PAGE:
We previously reported that canola (Brassica napus L.) sprouts, on average, contained 27.3% oil, 25.1% protein, and 10.8% crude fiber on a dry weight basis (Bhardwaj and Hamama, 2007). Fresh yield of canola sprouts, from 20 g seed, averaged 111.1 g, whereas moisture content averaged 80.3%. Effects of cultivars on yield and moisture content of fresh canola sprouts were not significant. Locations, where seeds were grown, had significant effects on all traits of canola sprouts except for yield of fresh sprouts. Canola sprouts made from seed of Virginia cultivar had the highest protein content (26.2%), whereas those made from seeds of KS 8227 cultivar had the highest oil content (28.7%). We also reported that canola sprouts compared well with sprouts of alfalfa, brussels sprouts, mungbean, and radish for overall nutritional quality.
Although it is well established that sprouts from seeds of cruciferous plants (Brassica sp.) such as brussels sprouts, broccoli, and cauliflower are rich in essential nutrients (Chu and Jeffery, 2001; Fahey et al., 1997; Murillo and Mehta, 2001), no information is available about mineral composition of sprouts made from canola seeds. The term “canola” is a registered trademark of the Canola Council of Canada (http://www.canola-council.org/) and refers to cultivars of oilseed rapeseed (Brassica napus L. and B. rapa L.) that produce seed oils with less than 2% erucic acid and meals with less than 30 μmol of aliphatic glucosinolates per gram (Raymer, 2001). Current canola cultivars are essentially free of erucic acid and glucosinolates.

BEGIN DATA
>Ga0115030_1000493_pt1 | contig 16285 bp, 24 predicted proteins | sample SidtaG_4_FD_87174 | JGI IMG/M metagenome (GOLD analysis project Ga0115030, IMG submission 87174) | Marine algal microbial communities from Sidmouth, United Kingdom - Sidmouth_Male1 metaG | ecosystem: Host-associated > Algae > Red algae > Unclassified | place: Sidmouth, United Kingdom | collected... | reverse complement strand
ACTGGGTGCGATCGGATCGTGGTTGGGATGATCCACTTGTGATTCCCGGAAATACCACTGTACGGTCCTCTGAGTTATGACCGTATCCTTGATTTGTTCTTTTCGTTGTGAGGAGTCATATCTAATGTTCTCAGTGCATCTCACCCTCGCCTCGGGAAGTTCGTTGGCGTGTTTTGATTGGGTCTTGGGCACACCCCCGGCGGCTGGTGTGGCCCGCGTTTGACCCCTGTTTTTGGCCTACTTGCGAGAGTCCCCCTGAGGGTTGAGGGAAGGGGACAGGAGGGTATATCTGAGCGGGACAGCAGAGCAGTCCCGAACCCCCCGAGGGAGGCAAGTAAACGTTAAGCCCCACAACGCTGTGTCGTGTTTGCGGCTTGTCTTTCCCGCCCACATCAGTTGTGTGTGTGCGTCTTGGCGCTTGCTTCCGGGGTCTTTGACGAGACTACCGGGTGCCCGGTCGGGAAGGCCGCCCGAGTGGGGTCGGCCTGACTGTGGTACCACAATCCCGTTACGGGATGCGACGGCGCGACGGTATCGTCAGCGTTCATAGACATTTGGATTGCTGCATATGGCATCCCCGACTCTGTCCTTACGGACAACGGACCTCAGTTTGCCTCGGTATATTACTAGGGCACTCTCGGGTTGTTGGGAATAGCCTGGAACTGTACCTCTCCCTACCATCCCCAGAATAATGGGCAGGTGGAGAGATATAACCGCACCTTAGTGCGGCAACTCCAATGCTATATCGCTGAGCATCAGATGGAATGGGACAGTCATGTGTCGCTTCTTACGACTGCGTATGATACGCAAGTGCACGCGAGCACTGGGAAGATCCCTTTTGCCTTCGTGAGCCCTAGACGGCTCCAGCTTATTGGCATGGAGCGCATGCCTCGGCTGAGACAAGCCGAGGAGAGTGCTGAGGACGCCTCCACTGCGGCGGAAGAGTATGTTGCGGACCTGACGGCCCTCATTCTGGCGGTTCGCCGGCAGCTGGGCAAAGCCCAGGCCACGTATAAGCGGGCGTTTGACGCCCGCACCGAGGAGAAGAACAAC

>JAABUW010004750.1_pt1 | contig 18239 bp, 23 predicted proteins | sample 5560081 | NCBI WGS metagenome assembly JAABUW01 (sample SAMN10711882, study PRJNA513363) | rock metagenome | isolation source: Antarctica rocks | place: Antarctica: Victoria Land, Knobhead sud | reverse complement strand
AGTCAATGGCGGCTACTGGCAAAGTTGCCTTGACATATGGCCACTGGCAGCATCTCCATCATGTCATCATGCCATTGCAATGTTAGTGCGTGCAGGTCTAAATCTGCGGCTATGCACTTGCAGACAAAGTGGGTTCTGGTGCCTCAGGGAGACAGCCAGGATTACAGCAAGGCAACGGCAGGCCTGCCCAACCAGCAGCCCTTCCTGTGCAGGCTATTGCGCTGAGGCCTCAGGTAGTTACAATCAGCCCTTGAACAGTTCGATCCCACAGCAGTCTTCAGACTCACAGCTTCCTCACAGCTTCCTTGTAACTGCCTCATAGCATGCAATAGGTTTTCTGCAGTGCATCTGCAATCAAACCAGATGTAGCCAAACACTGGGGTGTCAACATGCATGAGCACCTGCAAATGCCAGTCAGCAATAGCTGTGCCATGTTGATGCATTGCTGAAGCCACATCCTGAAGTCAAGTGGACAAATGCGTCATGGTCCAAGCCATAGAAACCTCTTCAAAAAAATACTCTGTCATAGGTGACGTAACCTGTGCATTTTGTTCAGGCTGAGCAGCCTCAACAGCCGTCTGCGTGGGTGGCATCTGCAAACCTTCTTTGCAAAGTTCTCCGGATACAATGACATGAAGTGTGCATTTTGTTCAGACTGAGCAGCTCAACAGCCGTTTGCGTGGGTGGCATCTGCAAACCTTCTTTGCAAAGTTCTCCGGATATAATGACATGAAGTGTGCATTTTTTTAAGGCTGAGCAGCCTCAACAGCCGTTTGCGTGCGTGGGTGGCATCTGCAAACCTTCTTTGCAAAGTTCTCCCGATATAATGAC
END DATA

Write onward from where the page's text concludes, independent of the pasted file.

The objectives of this study were to ascertain effects of cultivars and growing locations on contents of aluminum (Al), boron (B), calcium (Ca), copper (Cu), iron (Fe), potassium (K), magnesium (Mg), manganese (Mn), sodium (Na), phosphorus (P), sulfur (S), and zinc (Zn) in canola sprouts. These elements were selected because the commercial laboratory offered to analyze canola sprouts for these nutrients as an economical package and because these nutrients were previously evaluated in similar studies [canola greens: Bhardwaj et al., 2003; Tepary bean (Phaseolus acutifolius A. Gray): Bhardwaj and Hamama, 2004; Lupin (Lupinus albus L.): Bhardwaj et al., 1998]. We also compared the contents of various nutrients in canola sprouts with those reported in the literature for sprouts of alfalfa, brussels sprouts, mungbean, and radish.
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Hamama, A.A., Bhardwaj, H.L. & Starner, D.E. 2003 Genotype and growing location effects on phytosterols in canola J. Amer. Oil Chem. Soc. 80 1121 1126
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